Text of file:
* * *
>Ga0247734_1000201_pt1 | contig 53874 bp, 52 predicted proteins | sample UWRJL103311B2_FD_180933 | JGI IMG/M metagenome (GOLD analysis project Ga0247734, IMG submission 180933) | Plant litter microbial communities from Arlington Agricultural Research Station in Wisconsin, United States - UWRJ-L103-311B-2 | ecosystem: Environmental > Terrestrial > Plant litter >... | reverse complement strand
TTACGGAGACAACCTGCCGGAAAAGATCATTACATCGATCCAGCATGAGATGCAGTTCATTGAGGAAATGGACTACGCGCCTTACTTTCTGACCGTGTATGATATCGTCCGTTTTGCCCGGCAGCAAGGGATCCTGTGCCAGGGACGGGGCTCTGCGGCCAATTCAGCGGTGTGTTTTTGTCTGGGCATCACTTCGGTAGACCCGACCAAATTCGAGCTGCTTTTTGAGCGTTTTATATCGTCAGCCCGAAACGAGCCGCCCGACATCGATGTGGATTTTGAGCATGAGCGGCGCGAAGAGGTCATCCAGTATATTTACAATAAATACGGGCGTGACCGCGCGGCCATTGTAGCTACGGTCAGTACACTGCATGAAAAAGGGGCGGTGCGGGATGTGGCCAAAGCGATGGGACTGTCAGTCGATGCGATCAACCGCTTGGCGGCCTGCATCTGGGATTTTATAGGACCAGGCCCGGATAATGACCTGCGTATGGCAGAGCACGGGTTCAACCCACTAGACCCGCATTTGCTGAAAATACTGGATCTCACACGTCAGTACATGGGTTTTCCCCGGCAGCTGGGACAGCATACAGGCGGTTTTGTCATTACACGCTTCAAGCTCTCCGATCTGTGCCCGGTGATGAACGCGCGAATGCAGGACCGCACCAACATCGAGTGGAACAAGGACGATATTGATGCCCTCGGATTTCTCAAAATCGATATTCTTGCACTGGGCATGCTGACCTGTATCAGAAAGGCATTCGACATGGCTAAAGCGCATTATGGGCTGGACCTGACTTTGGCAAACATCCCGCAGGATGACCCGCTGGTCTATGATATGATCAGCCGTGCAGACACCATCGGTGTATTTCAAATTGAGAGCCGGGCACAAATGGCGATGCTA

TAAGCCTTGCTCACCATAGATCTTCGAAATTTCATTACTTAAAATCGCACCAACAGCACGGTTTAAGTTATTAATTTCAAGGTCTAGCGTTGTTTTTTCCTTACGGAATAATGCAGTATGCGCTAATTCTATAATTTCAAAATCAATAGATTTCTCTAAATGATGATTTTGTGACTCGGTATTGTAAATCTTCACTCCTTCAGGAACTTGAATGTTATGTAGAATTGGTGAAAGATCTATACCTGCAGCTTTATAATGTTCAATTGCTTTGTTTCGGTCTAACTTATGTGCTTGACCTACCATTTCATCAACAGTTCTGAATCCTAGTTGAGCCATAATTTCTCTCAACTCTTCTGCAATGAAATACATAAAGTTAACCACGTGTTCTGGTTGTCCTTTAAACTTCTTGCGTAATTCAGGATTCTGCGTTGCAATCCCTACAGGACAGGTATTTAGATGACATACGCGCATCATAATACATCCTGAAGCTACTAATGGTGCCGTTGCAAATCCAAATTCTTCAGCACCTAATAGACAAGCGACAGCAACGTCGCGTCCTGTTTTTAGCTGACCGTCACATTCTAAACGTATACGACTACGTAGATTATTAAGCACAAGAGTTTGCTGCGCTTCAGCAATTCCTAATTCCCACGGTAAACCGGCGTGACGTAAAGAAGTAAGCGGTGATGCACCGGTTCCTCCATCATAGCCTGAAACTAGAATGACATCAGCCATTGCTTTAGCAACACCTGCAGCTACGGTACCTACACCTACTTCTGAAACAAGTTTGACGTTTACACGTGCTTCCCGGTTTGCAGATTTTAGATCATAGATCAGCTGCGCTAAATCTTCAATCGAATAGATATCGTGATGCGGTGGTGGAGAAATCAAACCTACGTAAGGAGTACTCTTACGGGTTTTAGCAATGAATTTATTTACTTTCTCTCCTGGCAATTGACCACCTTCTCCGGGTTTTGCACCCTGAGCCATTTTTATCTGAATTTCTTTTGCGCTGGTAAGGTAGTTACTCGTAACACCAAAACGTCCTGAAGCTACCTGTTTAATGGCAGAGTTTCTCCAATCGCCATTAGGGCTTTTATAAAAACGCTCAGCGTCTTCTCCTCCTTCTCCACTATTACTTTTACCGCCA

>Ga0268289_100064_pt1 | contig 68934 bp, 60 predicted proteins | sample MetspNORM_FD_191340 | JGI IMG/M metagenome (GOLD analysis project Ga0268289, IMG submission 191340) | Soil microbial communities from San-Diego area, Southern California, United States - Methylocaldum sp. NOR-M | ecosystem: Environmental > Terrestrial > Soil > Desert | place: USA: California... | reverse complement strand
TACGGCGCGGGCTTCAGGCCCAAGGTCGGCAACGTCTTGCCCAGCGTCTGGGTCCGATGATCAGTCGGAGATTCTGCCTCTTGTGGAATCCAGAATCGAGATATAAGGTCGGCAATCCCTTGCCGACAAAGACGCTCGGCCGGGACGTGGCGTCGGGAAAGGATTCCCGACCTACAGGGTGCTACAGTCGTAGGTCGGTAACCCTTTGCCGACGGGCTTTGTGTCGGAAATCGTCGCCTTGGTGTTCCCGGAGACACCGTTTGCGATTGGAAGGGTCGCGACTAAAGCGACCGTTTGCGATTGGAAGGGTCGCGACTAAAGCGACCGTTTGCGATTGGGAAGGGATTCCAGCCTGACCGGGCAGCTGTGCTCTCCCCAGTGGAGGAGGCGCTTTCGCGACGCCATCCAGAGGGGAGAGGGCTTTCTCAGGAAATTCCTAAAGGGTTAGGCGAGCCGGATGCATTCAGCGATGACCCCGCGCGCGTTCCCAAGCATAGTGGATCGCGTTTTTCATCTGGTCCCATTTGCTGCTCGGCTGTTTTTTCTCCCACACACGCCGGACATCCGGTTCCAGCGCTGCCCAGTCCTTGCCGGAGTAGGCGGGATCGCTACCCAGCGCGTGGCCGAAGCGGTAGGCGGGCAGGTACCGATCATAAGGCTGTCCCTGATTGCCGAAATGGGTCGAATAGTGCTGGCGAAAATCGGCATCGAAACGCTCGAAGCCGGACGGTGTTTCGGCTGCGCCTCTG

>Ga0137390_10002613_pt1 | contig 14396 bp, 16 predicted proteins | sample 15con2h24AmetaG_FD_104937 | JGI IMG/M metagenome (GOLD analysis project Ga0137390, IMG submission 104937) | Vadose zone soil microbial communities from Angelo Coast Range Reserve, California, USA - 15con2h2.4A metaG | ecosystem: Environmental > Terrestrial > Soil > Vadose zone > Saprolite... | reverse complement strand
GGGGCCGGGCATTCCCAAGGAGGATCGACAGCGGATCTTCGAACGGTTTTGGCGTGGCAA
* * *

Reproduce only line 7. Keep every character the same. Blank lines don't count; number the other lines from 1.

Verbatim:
GGGGCCGGGCATTCCCAAGGAGGATCGACAGCGGATCTTCGAACGGTTTTGGCGTGGCAA